As to our drills, it takes quite a book to tell it. The book is about the size of Pollok’s Course of Time, but I will try to give you an idea of our drills — loading, firing, running &c. We (skirmishers) when marching, we march as you used to by columns, flank, platoons, &c. But when we commence drilling, we generally string out or form company, of one rank (on half sheet No. 1) of rear rank, steps up to the left of no. 1 of front rank, and then count off by 4’s (commencing on the right — always). The commander commands, deploy as skirmishers, then one man near the center stands fast and they start each way from him general double quick (165 steps to the minute), and as they get (generally) 5 paces apart, they halt, till they get strung out as in no. 4. Then (command) rally by 4’s, then they start (double quick) no. 1, 2 & 3. start and rally’s on no. 4 while no. 4 stands fast. They stand with their right heels together. They can see all 4 ways and charge bayonet. No horse man can get to them. If you are among the trees or rock knolls &c, they are not restricted to any distance, but are allowed to take advantages of all objects that will shelter them. Then in advancing or retreating from an enemy, they take the position sometimes in no. 6. The front rank advances 6 or more paces and fall, face foremost flat on the ground, or before they start they fire. The rear rank reserve their fire. There must always be one rank loaded. Then they fall and load. When loaded, the rear rank fires and run forward of the front rank the same distance and falls. The men in each rank are about 1 pace apart of the purpose of letting the rear rank & bullets pass between them. In this way, they load and fire as fast as then can, advancing or retreating each time as the case requires. The loading is done lying down.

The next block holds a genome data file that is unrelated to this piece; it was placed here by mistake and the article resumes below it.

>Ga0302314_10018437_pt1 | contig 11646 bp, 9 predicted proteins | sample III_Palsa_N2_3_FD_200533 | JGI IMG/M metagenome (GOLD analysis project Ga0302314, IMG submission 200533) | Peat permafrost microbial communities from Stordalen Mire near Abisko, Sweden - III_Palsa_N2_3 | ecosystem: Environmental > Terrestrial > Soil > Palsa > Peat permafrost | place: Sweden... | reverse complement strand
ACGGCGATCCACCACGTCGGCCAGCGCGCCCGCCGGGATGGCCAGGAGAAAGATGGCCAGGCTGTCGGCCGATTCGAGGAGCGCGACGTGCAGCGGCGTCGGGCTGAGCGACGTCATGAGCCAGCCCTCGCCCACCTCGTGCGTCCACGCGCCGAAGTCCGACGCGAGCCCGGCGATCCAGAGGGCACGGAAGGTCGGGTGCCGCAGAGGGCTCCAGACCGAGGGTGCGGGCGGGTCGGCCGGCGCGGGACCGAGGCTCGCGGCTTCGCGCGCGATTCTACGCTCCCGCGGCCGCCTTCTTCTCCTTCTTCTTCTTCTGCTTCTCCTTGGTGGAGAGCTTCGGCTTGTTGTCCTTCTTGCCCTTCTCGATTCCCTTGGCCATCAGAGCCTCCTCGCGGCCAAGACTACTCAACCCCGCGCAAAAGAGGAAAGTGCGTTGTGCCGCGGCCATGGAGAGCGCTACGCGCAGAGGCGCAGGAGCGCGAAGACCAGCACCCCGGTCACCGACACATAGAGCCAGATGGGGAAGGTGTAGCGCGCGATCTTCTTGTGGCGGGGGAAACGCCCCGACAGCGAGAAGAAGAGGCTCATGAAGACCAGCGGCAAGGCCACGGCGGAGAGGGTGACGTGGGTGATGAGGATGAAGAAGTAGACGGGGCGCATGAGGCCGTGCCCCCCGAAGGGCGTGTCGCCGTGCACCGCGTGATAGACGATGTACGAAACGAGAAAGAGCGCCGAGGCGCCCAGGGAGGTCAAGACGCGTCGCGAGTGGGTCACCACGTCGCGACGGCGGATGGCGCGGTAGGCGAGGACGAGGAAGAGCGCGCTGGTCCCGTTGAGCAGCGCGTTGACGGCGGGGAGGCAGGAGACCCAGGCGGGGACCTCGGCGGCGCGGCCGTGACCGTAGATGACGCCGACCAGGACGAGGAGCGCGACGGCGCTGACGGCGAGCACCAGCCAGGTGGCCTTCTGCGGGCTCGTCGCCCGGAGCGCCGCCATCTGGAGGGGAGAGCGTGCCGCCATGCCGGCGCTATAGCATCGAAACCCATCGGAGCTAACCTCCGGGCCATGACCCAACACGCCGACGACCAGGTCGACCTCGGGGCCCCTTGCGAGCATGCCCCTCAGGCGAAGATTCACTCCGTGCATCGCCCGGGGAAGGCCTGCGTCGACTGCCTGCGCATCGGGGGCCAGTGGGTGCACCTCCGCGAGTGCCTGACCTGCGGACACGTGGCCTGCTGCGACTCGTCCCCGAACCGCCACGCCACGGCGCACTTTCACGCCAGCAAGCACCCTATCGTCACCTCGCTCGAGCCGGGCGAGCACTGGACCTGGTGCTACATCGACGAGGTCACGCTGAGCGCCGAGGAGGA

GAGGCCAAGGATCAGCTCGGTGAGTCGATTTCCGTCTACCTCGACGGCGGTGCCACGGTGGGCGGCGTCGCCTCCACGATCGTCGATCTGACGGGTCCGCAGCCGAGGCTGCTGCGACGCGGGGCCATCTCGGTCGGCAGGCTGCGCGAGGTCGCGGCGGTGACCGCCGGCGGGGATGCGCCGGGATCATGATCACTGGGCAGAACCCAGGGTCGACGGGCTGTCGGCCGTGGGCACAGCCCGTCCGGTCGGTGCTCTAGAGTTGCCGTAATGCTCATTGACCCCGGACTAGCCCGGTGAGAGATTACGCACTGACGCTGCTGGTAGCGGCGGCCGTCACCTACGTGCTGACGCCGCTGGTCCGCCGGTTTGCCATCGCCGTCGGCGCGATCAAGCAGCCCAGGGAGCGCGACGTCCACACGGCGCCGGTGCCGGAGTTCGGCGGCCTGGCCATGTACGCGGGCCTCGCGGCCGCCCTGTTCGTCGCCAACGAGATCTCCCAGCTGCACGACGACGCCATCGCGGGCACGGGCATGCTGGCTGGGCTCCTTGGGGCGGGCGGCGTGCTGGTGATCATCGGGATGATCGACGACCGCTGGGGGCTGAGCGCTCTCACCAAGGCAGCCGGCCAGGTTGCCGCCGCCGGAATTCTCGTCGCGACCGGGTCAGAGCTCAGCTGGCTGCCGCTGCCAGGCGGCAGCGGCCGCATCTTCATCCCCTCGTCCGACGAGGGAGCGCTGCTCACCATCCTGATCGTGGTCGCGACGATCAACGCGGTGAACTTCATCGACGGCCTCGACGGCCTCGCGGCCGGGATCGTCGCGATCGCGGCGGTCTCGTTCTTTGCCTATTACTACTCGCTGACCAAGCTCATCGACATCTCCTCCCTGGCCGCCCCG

If advancing, they fall with their face towards the enemy. as soon as down, the breech of the gun is at their feet. They roll over on their back, place the butt of the gun between their toes, lock up — that is barrel up, the cartridge (alias cartouch) box is more in front so as to be comfortable when on their back. When loaded and ramrod returned, they roll on the left side and as they do, draw the gun forward to the right side position to prime or cap, but continue to roll till they get on their face. Resting on their left elbow, at which position they prime, then drop on both elbows and fire. If retreating, they lay the gun across their toes and shoot at a rest. A man stands 7 or 8 chances to get it when standing up to one he does lying down. There are quite a number of maneuvers in drill that is very interesting both to the performers and the spectators. The Grand Rally is done from no. 4 or 5. The officers get to the centre and then command grand rally either by word or by bugle. You can imagine 50 or 60 men strung out about 1 rod apart all in a line. Then as in no. 7, they start on double quick and rally around their officers, each side of the centre keeping their own side when they are all in. Then the two front rank kneel and charge bayonets. The inner ranks or standing ranks keep shooting (if cavalry is coming) till it is necessary to charge bayonets. standing & when we (sharpshooters) speak of drilling with the companies that drill according to the old style, we call it drilling with the cows they appear so awkward. In fact, men learn more in one week in skirmish drill than they can in a month in infantry drill. But old soldiers think there is nothing like the solid mass of moving columns. There certainly is something grand in a moving army, but htat is not what is wanting. The Grand does very well in time of peace.